Asian American Identities and Practices

Asian American Identities and Practices : Folkloric Expressions in Everyday Life

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In Asian American Identities and Practices: Folkloric Expressions in Everyday Life Jonathan Lee and Kathleen Nadeau present the rich hybrid and cultural identities that many Asian American communities cultivate through folklore and its many manifestations in the context of daily life. Featuring contributors who engage theory in practice at the community level from a bottom-up and hands-on perspective, this collection reveals how folklore emerges out of life itself-ever bridging the past and present, the seen and the unseen, changing even as it is "being" appropriated, reinvented, and transformed.
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Product details

  • Paperback | 282 pages
  • 150 x 231 x 19mm | 417g
  • Lexington Books
  • Lanham, MD, United States
  • English
  • 1 black & white illustrations, 19 black & white halftones
  • 0739147331
  • 9780739147337

Review quote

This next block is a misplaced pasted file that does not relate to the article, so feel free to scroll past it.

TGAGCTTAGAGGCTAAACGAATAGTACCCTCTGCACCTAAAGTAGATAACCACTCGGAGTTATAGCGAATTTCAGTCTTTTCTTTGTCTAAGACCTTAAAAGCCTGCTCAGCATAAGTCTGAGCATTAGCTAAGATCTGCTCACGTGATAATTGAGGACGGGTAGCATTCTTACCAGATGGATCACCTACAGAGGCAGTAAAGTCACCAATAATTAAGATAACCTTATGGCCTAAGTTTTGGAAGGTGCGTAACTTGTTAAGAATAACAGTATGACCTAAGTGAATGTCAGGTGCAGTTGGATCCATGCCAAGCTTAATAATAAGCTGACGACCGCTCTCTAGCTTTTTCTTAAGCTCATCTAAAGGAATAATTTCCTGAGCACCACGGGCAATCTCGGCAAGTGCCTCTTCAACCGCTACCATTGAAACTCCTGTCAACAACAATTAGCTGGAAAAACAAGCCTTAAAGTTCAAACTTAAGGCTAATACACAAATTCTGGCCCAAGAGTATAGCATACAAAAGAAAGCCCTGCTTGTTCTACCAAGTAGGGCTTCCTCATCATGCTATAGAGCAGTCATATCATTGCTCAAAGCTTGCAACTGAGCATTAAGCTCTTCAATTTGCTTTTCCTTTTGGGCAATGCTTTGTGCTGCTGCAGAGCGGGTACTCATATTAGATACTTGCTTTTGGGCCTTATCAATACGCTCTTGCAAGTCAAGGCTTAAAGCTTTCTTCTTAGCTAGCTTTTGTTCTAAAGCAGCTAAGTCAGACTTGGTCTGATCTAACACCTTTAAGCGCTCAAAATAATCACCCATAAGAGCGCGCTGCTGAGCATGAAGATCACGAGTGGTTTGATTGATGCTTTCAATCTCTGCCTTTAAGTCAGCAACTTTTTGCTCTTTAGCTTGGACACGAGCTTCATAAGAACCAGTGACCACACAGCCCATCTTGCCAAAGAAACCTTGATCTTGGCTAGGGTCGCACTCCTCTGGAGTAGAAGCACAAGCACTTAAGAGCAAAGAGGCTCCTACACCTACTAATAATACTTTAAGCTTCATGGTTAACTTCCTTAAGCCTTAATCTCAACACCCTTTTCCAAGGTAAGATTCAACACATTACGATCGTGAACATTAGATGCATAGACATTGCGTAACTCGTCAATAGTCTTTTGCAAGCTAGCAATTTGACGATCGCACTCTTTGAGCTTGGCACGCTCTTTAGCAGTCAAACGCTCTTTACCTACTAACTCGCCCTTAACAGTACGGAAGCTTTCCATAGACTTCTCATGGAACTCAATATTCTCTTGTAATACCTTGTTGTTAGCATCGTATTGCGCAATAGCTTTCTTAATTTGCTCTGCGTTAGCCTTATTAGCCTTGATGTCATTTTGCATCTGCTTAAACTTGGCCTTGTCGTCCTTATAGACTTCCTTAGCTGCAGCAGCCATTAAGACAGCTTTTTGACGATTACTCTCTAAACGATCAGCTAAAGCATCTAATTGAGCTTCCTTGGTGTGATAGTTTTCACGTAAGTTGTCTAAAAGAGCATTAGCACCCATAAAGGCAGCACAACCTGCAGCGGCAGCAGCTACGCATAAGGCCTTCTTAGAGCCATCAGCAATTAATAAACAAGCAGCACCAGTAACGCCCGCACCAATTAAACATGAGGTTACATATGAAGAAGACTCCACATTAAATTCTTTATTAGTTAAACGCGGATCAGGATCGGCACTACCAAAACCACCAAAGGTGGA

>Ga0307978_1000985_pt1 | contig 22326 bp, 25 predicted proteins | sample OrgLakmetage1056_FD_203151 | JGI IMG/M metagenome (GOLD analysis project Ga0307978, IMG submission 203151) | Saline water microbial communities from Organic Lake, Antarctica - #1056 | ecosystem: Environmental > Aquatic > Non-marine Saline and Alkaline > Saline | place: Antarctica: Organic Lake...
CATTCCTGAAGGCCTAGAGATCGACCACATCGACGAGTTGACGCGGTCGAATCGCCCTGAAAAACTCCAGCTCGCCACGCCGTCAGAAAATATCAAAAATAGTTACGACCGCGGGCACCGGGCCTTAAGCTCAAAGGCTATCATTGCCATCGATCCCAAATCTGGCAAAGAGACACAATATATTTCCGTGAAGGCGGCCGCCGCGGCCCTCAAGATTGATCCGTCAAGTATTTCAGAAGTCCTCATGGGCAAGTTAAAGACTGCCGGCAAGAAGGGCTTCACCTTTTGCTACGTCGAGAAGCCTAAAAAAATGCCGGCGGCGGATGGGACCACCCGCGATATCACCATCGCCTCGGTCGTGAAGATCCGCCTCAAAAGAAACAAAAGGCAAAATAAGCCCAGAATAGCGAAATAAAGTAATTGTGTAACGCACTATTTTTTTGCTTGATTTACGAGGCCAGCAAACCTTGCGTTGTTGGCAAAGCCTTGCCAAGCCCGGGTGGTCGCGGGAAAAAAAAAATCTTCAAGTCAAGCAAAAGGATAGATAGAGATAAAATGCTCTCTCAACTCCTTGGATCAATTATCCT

This collection on the diverse experiences of Asian American communities and the shaping of new identities in the contemporary US deserves careful consideration by cultural studies scholars. Both in methodology and research, the essays present new perspectives on religious activities, dance, children's stories, hip-hop, humor, horror stories, and vernacular expression. The editors define folklore as those everyday habits or activities that make meaning out of life. Asian American communities use these practices to negotiate life in the US, redefine what it means to be American, and even resist dominant notions of citizenship. Summing Up: Recommended. All academic levels/libraries. CHOICE Lee and Nadeau's volume is an engaging anthology of essays from a group of scholars whose work focuses on Asian America. The editors' decision to focus on folklore is an excellent one, as folklore highlights individuals' negotiation of ethnic identity through the dynamic and meaning-making process of informal cultural expression... The anthology will be of interest to those who are interested in the informal cultural processes that shape (and reshape) the concepts of what it means to belong in the many groups that self identify as Asian American. Similarly, it provides worthwhile ideas for future studies centered on the traditional expressive forms found throughout Asian America. One of the clear lessons of the anthology is how difficult it is to do ethnography in the diverse communities of Asian America. The anthology should find a place on reading lists for courses in American Studies, Asian American Studies, Folklore, and Anthropology. The volume is handsomely presented a welcome addition to Asian American Folklore Studies. Asian Ethnology Jonathan H. X. Lee and Kathleen Nadeau provide a marvelously broad and fluid collection that demonstrates convincingly how valuable folkloric approaches can be in understanding the Asian American experience. The book's value for scholars and for students lies especially in the range of topics and groups covered, and in the deftly balanced attention to issues of tradition and modernity, individual creativity and cultural durability, mundane habits and deep personal commitments. -- David W. Haines Asian American Identities and Practices: Folkloric Expressions in Everyday Life is valuable to anyone interested in the Asian American heritage, transnational cultural expression, vernacular artforms/folklore, and related topics. The introduction to the work contextualizes its subjects (ranging from religion to rap) both socially and intellectually. As a result, the ideas contained therein are not only informative, but accessible to a wide audience. At least as important is the fact that the authors write with the authentic voices of insiders rather than as outside observers. In the words of the editors, 'the scholars contributing to this collection have deliberately taken a dialogic and engaged bottoms-up approach to the study of folklore and folklife.' This collection is long overdue. -- Thomas Green, Texas A&M University These essays demonstrate the exciting possibilities for new insights into Asian American communities through the study of folklore. The thoughtful and stimulating introduction provided by Jonathan Lee and Kathleen Nadeau provides a firm theoretical basis by which the joining of folklore and Asian American Studies can be of mutual benefit to the two disciplines. -- Franklin Ng, California State University, Fresno This edited volume is a pioneering work in exploring Asian American identities and practices through folklore and its relationship to the preservation of ethnic identity and cultural values, religious concepts, material artifacts and the imaginary world, and the adjustments that are made to these folk beliefs as they are modified by the American situation and the influx of new immigrants into the community. The essays are enlightening and well organized by editors Jonathan H.X. Lee and Kathleen Nadeau. -- Sue Fawn Chung, University of Nevada Las Vegas